* Perhaps the epitome of a HenpeckedHusband, Richard Bucket ([[ItsPronouncedTroPay pronounced "Bouquet"]]) suffers this from his wife in ''KeepingUpAppearances''.
-->'''Hyacinth:''' "Mind the pedestrian, Richard."
-->'''Richard''', panicked and braking: "Where?!"
-->'''Hyacinth''': "On the ''pavement'', Richard."
** As this is [[TheBBC a British]] show, "the pavement" means the ''sidewalk''.
* Happens all the time on ''Series/TheAmazingRace'' when teams are tasked with driving themselves. As a bonus, because of the way the camera crew positions themselves in the car, the non-driving teammate is always positioned directly behind the driver.

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[[folder: Literature ]]

* The role can occasionally be played by the GuyInBack, reminding the AcePilot not to burn up all of their fuel, or warning him of enemies coming up on their six. Of course, this is ''part of his job'', but too much implies a lack of trust between them, or a certain [[NewMeat fresh inexperienced quality]] about the guy in back.

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[[folder: Radio ]]

* A sketch on the British radio show ''WeekEnding'' featured the car itself as this. The Austin Maestro featured a voice synthesiser to issue warnings to the driver - a supposedly amazingly futuristic innovation which was universally derided by the public. The sketch portrayed the synthesiser as a BackseatDriver which continually nagged and hassled the driver, annoying and distracting him so much that he ended up wrecking the car.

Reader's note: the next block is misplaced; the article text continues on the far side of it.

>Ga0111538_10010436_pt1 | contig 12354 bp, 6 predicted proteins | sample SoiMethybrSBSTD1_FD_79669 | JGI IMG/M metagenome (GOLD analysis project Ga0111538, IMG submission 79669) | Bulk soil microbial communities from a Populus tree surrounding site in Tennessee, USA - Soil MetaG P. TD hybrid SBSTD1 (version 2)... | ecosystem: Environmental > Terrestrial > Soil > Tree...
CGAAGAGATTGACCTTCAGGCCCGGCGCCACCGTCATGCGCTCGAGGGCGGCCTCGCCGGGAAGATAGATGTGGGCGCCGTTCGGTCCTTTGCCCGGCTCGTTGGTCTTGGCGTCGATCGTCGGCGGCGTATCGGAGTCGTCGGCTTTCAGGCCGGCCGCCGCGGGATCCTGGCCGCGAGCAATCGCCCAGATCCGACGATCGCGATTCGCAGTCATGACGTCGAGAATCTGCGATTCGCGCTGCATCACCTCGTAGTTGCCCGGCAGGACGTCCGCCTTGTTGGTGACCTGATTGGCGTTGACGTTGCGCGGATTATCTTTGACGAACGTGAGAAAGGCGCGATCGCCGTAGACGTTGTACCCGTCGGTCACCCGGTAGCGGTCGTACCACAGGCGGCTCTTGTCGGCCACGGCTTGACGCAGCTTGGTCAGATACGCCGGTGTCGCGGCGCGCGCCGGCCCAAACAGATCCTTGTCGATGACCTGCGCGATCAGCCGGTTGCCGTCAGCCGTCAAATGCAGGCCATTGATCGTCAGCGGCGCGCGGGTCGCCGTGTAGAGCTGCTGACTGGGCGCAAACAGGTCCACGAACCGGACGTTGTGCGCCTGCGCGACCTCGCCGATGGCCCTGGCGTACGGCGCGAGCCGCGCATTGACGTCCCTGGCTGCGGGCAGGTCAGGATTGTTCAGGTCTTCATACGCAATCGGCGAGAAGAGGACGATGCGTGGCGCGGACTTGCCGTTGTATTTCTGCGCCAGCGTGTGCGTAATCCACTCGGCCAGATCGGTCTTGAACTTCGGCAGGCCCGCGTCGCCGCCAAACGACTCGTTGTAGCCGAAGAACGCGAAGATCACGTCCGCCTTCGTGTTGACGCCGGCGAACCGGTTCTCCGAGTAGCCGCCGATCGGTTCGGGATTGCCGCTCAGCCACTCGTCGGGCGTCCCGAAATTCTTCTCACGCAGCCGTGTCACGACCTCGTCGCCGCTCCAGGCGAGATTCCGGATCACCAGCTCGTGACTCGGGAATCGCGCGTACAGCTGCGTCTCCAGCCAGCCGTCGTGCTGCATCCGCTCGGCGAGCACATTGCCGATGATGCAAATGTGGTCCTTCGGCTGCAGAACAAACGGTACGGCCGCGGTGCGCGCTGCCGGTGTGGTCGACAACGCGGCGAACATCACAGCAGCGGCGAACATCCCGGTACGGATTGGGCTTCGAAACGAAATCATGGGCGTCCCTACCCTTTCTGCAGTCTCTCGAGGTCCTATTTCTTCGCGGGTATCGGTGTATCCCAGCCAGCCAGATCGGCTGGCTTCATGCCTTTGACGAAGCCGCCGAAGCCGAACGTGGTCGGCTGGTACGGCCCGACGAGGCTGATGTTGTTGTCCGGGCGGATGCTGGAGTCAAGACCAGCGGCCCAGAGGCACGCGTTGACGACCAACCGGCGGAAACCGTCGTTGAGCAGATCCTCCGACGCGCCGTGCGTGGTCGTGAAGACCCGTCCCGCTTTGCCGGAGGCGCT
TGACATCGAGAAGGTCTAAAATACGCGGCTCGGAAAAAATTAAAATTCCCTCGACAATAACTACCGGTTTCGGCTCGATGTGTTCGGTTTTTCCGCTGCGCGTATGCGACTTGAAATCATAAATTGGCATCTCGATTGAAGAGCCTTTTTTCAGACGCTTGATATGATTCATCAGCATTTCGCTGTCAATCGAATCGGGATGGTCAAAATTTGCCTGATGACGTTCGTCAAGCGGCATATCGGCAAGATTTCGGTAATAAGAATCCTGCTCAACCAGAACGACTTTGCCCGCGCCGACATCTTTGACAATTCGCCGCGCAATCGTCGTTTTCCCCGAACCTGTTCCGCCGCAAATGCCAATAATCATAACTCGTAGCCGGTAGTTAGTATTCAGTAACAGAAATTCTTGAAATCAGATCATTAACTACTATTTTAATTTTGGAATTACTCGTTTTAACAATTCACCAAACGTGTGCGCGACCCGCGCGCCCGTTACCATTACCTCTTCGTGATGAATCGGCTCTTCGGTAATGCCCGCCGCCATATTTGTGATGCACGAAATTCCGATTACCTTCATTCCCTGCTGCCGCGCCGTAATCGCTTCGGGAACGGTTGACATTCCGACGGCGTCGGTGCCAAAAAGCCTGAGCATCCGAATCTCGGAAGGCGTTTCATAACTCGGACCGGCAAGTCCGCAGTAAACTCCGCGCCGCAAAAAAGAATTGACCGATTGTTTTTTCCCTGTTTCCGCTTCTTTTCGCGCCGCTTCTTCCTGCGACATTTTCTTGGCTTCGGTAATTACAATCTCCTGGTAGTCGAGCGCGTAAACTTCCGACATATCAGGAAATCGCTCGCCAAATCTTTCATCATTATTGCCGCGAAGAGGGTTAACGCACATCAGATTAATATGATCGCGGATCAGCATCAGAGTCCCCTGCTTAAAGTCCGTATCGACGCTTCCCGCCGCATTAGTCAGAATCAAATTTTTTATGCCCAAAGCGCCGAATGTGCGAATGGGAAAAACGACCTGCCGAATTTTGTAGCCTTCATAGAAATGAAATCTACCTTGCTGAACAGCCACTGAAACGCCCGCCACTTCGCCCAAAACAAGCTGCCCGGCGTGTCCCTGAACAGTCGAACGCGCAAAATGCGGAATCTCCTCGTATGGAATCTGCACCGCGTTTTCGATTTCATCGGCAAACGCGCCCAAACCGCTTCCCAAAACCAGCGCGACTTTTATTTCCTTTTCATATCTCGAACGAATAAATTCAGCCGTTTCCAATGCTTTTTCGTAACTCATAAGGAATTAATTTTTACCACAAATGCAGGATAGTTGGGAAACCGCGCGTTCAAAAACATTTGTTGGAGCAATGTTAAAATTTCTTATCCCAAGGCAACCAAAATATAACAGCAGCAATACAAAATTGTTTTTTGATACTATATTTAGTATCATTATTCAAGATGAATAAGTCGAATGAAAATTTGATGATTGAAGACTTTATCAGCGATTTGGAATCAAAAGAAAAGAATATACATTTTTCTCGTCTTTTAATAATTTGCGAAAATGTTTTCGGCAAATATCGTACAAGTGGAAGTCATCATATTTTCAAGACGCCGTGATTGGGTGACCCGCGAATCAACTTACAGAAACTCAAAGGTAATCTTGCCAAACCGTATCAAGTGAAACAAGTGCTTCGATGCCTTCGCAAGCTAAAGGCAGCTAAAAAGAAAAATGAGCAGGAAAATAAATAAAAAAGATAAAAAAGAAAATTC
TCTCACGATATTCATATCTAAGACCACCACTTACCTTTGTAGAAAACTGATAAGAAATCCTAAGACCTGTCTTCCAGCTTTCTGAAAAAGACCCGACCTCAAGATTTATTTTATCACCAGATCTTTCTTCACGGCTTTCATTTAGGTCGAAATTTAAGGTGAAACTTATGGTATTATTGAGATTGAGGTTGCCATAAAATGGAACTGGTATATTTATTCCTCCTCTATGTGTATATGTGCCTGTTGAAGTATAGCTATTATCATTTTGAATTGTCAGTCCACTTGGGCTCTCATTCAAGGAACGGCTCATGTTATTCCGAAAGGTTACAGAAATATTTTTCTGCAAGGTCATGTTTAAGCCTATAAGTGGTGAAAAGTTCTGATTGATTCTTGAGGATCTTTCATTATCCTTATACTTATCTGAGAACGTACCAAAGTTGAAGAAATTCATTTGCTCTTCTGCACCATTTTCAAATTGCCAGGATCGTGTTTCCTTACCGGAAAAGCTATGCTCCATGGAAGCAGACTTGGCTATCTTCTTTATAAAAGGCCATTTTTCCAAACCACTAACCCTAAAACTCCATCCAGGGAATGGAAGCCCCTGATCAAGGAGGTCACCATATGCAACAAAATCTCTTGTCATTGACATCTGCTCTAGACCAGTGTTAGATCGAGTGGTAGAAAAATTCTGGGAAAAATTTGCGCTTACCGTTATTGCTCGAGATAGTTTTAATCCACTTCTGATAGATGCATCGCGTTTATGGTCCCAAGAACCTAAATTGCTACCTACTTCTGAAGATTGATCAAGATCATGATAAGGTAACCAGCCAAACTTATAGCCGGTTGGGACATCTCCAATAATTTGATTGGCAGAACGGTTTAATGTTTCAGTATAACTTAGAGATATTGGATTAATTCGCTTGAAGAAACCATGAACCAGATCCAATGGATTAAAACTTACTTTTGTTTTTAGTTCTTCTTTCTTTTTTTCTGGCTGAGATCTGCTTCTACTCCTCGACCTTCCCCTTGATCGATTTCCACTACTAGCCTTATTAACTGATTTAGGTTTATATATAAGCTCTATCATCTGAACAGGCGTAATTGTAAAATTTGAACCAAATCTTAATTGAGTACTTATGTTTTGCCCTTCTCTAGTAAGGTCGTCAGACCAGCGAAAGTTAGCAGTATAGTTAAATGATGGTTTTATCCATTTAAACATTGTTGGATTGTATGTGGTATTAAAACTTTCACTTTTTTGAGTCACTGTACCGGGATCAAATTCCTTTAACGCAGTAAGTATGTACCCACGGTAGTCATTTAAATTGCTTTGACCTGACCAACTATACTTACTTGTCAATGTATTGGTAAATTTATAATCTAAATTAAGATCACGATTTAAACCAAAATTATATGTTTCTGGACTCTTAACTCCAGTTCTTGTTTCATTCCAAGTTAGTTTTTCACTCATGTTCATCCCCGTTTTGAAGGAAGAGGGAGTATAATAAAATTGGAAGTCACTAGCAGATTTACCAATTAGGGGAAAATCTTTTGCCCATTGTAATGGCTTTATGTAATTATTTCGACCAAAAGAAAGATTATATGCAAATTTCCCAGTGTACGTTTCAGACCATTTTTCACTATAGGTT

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[[folder: Tabletop Games ]]

* The [[{{Warhammer40000}} Warhammer 40,000]] GaidenGame GorkaMorka had a skill called Backseat Driver. When a character with the skill was in a vehicle the driver could use their stats instead of his own for some driving checks.

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[[folder: Video Games ]]

* ''VideoGame/GrandTheftAutoIVTheBalladOfGayTony'' has Luis do jobs for various [=VIPs=] hanging around at the club. One of them is a drunken celebrity, Cloe Parker, who makes sexual advances on Luis by grabbing the wheel.

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[[folder: Western Animation ]]

* Master Splinter in the 2003 ''WesternAnimation/{{Teenage Mutant Ninja Turtles|2003}}'' show.
* The Creator/TexAvery cartoon "Cars of Tomorrow" features a car (currently the page image) specifically built for Backseat Drivers... with the steering wheel and controls literally in the backseat!
* An early episode of ''KimPossible'', Mr Barkin is driving several students in the school's Driver's Ed car, who keep commenting on his driving.
--> ''Don't distract the driver!''

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[[folder: Real Life ]]

* {{Implied|Trope}} -- some vehicles, notably the Toyota Yaris, have the instrument cluster mounted in the center of the dashboard, between the driver and front passenger. While there's no proof that any manufacturer's implementation of this design is to explicitly support backseat drivers (though it does simplify manufacturing left and right hand drive models), there's no proof that it ''isn't'' either.
* The valid case of the trope is a driving instructor to assist new drivers. Their vehicles are equipped with passenger-side controls in case the inexperienced driver is about to make a collision.
* Not this trope, but cars like the page image ''did'' exist early on in automotive history.